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Nowak, Lisa Marie Caputo
Nowak
Nowak
Credit: www.spacefacts.de
American test pilot mission specialist astronaut 1996-2007. US Navy test pilot.

Status: Inactive; Active 1996-2007. Born: 1963-05-10. Spaceflights: 1 . Total time in space: 12.78 days. Birth Place: Washington, District of Columbia.

Official NASA Biography as of June 2016:Lisa M. Nowak (CAPTAIN, USN)
NASA Astronaut (Former)

PERSONAL DATA: Born May 10, 1963, in Washington, D.C. Married, with three children. Lisa enjoys bicycling, running, skeet, sailing, gourmet cooking, rubber stamps, crossword puzzles, piano, and African violets. As an undergraduate she competed on the track team. Her parents, Alfredo and Jane Caputo, reside in Rockville, Maryland.

EDUCATION: Graduated from C.W. Woodward High School, Rockville, Maryland, in 1981; received a bachelor of science degree in aerospace engineering from the U.S. Naval Academy in 1985; a master of science degree in aeronautical engineering and a degree of aeronautical and astronautical engineer from the U.S. Naval Postgraduate School, both in 1992.

ORGANIZATIONS: American Institute of Aeronautics and Astronautics; U.S. Naval Academy Alumni Association; Tau Beta Pi Engineering Society.

AWARDS: Defense Meritorious Service Medal, Navy Commendation Medal; Navy Achievement Medal; various other service awards.

EXPERIENCE: Nowak received her commission from the U.S. Naval Academy in May 1985, and reported to flight school after six months of temporary duty at Johnson Space Center. She earned her wings as a Naval Flight Officer in June 1987, followed by Electronic Warfare School at Corry Station, Florida, and initial A-7 training at Naval Air Station Lemoore, California. She was assigned to Electronic Warfare Aggressor Squadron 34 at Point Mugu, California, where she flew EA-7L and ERA-3B aircraft, supporting the fleet in small and large-scale exercises with jamming and missile profiles. While assigned to the squadron, she qualified as Mission Commander and EW Lead. In 1992, Nowak completed two years of graduate studies at Monterey, and began working at the Systems Engineering Test Directorate at Patuxent River, Maryland. In 1993, she was selected for both Aerospace Engineering Duty and U.S. Naval Test Pilot School. After graduation in June 1994, she stayed at Patuxent River working as an aircraft systems project officer at the Air Combat Environment Test and Evaluation Facility and at Strike Aircraft Test Squadron, flying the F/A-18 and EA-6B. Nowak was then assigned to the Naval Air Systems Command, working on acquisition of new systems for naval aircraft, when she was selected for the astronaut program.

Nowak logged over 1,500 flight hours in more than 30 different aircraft.

NASA EXPERIENCE: After receiving her commission Nowak was assigned temporary duty and from June to November 1985 she provided engineering support for the JSC’s Shuttle Training Aircraft Branch at Ellington, Texas. Selected by NASA in April 1996, Nowak reported to the Johnson Space Center in August 1996. Having completed two years of training and evaluation, she became qualified for flight assignment as a mission specialist. Initially assigned technical duties in the Astronaut Office Operations Planning Branch, she also served in the Astronaut Office Robotics Branch and in the CAPCOM Branch, working in Mission Control as prime communicator with on-orbit crews. Nowak flew as a mission specialist on STS-121 in 2006 and has logged almost 13 days in space. Nowak returned to navy duty effective March 8, 2007.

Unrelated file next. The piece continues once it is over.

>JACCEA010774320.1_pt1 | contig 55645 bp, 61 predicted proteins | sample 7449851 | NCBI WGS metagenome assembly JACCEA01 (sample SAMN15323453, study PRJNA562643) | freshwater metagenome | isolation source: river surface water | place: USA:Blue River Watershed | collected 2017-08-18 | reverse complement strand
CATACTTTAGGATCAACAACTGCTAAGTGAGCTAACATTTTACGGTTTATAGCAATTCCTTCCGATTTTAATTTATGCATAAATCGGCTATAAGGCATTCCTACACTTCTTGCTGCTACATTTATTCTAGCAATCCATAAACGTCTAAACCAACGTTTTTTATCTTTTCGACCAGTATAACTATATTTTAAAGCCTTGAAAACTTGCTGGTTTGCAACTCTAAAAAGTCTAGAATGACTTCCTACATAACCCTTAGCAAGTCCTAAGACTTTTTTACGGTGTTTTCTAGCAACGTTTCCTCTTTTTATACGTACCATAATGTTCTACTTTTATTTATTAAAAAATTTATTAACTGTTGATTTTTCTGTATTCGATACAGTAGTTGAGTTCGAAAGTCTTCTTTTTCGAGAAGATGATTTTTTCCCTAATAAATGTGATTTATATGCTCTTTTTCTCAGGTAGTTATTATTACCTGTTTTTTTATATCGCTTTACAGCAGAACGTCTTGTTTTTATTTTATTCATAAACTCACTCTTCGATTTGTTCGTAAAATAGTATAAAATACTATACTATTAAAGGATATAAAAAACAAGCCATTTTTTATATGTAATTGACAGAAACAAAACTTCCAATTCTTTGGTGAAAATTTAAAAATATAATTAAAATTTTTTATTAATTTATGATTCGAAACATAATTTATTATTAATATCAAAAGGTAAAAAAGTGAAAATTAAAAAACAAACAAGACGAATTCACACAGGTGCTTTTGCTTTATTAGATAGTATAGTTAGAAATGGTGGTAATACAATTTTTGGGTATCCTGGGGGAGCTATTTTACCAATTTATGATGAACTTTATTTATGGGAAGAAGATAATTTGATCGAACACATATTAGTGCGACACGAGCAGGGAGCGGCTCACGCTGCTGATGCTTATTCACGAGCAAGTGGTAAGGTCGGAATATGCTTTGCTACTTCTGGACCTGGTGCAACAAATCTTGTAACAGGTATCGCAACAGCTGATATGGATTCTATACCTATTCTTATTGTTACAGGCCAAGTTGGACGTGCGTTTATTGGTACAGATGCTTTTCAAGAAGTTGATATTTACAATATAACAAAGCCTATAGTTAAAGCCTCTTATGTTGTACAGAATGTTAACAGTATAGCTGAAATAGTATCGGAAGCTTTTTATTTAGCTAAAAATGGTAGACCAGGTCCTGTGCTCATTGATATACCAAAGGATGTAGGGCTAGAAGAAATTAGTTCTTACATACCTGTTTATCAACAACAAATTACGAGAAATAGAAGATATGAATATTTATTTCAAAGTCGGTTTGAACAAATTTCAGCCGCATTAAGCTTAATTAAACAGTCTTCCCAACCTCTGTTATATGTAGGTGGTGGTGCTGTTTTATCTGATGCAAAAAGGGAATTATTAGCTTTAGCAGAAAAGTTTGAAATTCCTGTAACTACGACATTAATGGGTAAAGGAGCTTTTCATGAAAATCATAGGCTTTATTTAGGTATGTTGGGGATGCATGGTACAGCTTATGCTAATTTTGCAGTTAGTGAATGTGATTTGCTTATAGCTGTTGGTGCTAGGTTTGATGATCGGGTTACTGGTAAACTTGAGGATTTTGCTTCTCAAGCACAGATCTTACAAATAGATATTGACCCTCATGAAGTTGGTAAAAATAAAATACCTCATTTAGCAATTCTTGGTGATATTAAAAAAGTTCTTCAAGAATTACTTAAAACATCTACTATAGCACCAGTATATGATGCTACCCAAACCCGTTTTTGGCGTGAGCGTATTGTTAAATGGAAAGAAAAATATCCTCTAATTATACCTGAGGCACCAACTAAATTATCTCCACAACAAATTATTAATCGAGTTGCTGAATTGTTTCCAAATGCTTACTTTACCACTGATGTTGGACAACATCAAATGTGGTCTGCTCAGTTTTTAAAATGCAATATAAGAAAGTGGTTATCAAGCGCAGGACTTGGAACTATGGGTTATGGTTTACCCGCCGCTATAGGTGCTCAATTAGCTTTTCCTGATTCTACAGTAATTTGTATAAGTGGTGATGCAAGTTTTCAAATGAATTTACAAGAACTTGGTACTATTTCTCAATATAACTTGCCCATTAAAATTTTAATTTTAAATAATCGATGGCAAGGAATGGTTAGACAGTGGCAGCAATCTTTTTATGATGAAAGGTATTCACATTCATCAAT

SPACE FLIGHT EXPERIENCE: STS-121 (July 4-17, 2006), was a return-to-flight test mission and assembly flight to the International Space Station. During the 13-day flight the crew of Space Shuttle Discovery tested new equipment and procedures that increase the safety of space shuttles, repaired a rail car on the International Space Station and produced never-before-seen, high-resolution images of the Shuttle during and after its July 4th launch. Nowak was responsible for operating the remote arm during scheduled EVAs. The crew also performed maintenance on the space station and delivered and transferred more than 28,000 pounds of supplies and equipment, and a new Expedition 13 crew member to the station. The mission was accomplished in 306 hours, 37 minutes and 54 seconds.

MARCH 2007


NASA Official Biography

NAME: Lisa M. Nowak (Lieutenant Commander, USN)
NASA Astronaut Candidate (Mission Specialist)

PERSONAL DATA:
Born May 10, 1963, in Washington, DC. Married to Richard T. Nowak of South Burlington, Vermont. They have one child. Enjoys bicycling, running, skeet, sailing, gourmet cooking, rubber stamps, crossword puzzles and piano. As an undergraduate she competed on the track team.

EDUCATION:
Graduated from C.W. Woodward High School, Rockville, Maryland, in 1981; received a bachelor of science degree in aerospace engineering from the U.S. Naval Academy in 1985; a master of science degree in aeronautical engineering and a degree of aeronautical and astronautical engineer from the U.S. Naval Postgraduate School, both in 1992.

ORGANIZATIONS:
American Institute of Aeronautics and Astronautics; U.S. Naval Academy Alumni Association; Tau Beta Pi Engineering Society.

AWARD:
Navy Commendation Medal; Navy Achievement Medal; various other service awards.

EXPERIENCE: